Bollywood Saga

A part of being indian is the fact that Bollywood forms a big part of my life. I’v grown up watching comedy classics and dancing to Bollywood numbers at weddings. Not one family dinner conversation goes without a reference to Andaaz Apna Apna, Angoor or Golmaal.

For decades now indian movies have followed a thumb rule. Make everything appear larger than life. Bright colors, hunky actors, stunning actresses, dance, music, weddings, love, fights and everything else that makes our hearts race. Budgets of movies have now reached soaring heights resulting in Box office revenues like never before. 

Big budget movies with big returns. Theses movies are collectively called the ‘100 crore movies’. That amounts to $16,264,129 as per todays conversion rate!! Revenues of these movies are calculated in multiples of a 100 crores.

Theres got to be a reason how these movies do so well. A formula thats works time and again. A closer look at these movies and I noticed the similarities they share.

So here goes…10 points to make a 100 crore rupees.

1. An actor who has come to terms with the fact that his acting talent will not be utilized in the movie. He meets the prerequisites of good looks and sports six pack abs. He effortlessly delivers over confident dialogues written for his character.

2. An actress who dislikes the hero at first and then gets swept off her feet by his muscles that can tear his shirt when he flexes. A perfect village belle or a damsel in distress.

3. A script-writer who has mastered the skill of separating logic and intellect from a story. He needs to also have the added talent to add fart jokes to ‘strengthen the script’.

4. A recently imported dancer, preferably from Eastern Europe or Russia, capable of lip syncing meaningless hindi lyrics. She’s obviously more glamorous and provocative than the main actress and has an appropriately picked out name such as Munni, Laila, Chameli, Pinky, Sheila.

5. A song written and sung by the very talented YoYo (first name) Honey-Singh (last name). A song unfit to be sung/heard with kids around.

6. A director who can include gravity defying stunts in fights, songs and comedy. He’s probably south indian, making it easier for him to understand the language of the movie he is replicating.

7.  At least a 100 background dancers, forced to suppress their skills to match the challenging belt movement steps finally mastered by the actor. For the extremely talented actors, choreographers have come up with synchronized cheek movement instead of steps.

8.  One main bafoon-ish villain with at least 10 south indian side kicks. They are brought in just to get beaten up by a hero half their size. As dark complexioned as possible, casted merely based on the size of their bellies.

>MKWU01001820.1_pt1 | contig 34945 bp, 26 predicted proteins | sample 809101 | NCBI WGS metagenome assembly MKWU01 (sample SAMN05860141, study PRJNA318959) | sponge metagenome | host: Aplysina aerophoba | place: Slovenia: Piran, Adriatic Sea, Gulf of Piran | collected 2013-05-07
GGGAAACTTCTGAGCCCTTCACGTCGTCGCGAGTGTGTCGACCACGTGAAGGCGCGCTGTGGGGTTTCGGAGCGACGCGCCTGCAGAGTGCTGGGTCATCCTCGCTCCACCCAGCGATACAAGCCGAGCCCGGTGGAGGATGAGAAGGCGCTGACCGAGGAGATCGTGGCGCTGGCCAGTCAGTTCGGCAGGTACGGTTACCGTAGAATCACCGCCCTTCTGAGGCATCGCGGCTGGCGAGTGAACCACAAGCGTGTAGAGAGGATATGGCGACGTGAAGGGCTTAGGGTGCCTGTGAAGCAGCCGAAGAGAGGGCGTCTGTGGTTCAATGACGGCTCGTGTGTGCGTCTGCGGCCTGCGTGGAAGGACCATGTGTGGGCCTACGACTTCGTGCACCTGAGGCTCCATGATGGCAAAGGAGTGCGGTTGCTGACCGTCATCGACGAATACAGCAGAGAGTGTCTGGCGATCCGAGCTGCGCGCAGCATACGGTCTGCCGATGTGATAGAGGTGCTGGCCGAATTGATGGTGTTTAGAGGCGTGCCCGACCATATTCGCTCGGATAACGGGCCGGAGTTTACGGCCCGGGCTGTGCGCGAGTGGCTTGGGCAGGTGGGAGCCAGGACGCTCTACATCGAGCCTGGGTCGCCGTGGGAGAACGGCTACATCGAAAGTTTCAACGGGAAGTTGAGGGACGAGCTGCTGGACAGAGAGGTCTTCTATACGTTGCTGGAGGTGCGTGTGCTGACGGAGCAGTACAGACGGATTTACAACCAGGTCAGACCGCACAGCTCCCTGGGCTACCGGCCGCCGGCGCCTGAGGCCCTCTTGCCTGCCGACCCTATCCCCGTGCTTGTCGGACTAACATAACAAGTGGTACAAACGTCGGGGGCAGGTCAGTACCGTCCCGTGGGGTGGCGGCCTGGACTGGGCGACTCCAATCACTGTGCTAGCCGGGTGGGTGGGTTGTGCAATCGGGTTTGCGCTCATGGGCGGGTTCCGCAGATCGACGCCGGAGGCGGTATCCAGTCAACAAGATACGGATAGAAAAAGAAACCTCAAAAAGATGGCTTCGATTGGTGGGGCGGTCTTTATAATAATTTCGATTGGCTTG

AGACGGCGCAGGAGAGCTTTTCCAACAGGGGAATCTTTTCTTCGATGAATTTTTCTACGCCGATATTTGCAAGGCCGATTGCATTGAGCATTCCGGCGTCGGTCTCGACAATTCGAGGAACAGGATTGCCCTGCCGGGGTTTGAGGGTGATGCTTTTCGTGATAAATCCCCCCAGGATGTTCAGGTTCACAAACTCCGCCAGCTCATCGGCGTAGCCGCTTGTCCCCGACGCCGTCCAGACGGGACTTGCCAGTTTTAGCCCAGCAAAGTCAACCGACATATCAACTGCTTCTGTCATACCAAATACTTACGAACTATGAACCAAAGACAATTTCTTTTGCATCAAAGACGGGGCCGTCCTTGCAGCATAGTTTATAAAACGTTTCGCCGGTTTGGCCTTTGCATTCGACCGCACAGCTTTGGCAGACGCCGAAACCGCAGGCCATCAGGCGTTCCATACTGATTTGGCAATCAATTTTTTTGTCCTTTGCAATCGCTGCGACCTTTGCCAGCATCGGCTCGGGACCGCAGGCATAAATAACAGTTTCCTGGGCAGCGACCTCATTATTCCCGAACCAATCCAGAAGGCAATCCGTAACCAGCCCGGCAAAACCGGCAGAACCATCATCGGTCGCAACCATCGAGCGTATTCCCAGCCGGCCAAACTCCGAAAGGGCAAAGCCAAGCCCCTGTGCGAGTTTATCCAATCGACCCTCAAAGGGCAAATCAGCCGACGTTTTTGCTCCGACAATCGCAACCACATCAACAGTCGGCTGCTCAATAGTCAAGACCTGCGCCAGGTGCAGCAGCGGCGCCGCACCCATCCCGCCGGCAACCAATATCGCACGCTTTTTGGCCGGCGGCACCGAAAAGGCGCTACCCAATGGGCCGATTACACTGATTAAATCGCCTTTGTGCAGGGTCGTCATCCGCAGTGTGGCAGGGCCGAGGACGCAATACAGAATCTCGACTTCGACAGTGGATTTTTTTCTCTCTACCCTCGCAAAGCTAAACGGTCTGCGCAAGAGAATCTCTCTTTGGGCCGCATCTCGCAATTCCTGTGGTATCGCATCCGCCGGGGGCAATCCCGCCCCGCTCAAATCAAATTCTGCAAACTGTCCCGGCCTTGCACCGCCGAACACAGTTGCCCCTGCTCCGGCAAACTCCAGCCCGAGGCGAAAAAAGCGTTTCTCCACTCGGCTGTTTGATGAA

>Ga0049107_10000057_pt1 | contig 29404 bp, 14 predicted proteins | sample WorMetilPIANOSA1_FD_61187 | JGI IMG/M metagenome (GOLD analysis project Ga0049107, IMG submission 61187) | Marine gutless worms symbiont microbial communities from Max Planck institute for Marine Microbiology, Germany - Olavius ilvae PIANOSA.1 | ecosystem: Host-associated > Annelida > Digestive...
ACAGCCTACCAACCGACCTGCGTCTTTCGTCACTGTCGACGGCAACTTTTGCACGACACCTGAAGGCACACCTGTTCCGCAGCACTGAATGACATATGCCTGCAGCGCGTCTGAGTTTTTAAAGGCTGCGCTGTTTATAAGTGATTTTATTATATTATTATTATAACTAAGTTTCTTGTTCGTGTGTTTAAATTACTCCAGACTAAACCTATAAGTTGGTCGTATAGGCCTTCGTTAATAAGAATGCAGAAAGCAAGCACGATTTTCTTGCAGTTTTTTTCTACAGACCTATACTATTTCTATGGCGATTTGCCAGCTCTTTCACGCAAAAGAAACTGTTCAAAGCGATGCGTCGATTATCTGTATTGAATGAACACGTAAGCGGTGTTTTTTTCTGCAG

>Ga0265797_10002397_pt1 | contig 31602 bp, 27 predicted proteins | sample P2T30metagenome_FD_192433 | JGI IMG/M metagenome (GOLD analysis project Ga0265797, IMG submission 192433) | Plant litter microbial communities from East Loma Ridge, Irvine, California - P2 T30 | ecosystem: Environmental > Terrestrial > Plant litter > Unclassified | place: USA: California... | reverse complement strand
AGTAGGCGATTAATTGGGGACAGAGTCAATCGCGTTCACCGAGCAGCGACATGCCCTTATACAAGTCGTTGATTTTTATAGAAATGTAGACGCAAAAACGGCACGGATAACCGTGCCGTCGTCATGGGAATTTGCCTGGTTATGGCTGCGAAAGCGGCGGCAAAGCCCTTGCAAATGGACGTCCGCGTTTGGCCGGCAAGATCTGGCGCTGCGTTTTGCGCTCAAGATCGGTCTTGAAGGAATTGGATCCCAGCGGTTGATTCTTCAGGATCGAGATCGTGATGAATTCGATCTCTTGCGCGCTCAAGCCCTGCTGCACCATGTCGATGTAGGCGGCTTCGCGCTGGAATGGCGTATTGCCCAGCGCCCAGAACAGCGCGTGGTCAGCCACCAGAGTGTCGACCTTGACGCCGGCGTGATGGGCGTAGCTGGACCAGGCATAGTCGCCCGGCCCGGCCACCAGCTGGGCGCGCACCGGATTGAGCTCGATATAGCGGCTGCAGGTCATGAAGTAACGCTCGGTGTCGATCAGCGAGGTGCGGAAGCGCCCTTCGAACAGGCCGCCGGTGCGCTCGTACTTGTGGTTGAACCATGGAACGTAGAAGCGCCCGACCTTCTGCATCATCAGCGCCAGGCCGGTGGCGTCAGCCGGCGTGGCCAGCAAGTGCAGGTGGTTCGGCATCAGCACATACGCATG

9. A disclaimer that asks viewers to leave their brains at home. This is done because the director has gone through the effort of using his brains in school and understand the exhaustion it causes.

10. A well connected PR company that will make sure the cast is on the sets of every reality show on TV. The songs will be at clubs, on the radio, as ringtones and at every wedding Sangeet. There will come a point when you will catch yourself humming songs about Sheila’s jawani while driving to work.

PS: If all the above points don’t make enough of an impact, a false scandal ought to do it. So throw one of those in too.

This formula is then applied to an innocent viewer who  has been exposed to so much information about the movie 3 months prior to release. He feels like a social outcast for not watching the movie and then convinces himself that the movie deserves Rs 250 of his hard earned money.

Put them all together and you have a whopping 100 crore collection in the 1st week of the movies release!!

There you go…..10 rules to make a 100 crore rupees. This is what we should be taught at business schools.

My dad reminisces about Bollywood in the 70s. He calls them “my-time-movies”. These movies are masterpieces with flawless direction by Hrishikesh Mukherji and Gulzar. Simple yet powerful acting by Amol Palekar, Uttpal Dutt and Sanjeev Kumar. They did what cinema today has forgotten. 4 actors, a strong script and a familiar background score. Thats all it took to make movies that I am blogging about 30 years after they’s been released.  

Makes me really wonder what would happen if the movies from the 70s released now. Would their simplicity still strike us or are we all attuned to the ’10 points to 100 Crores Formula’ ?

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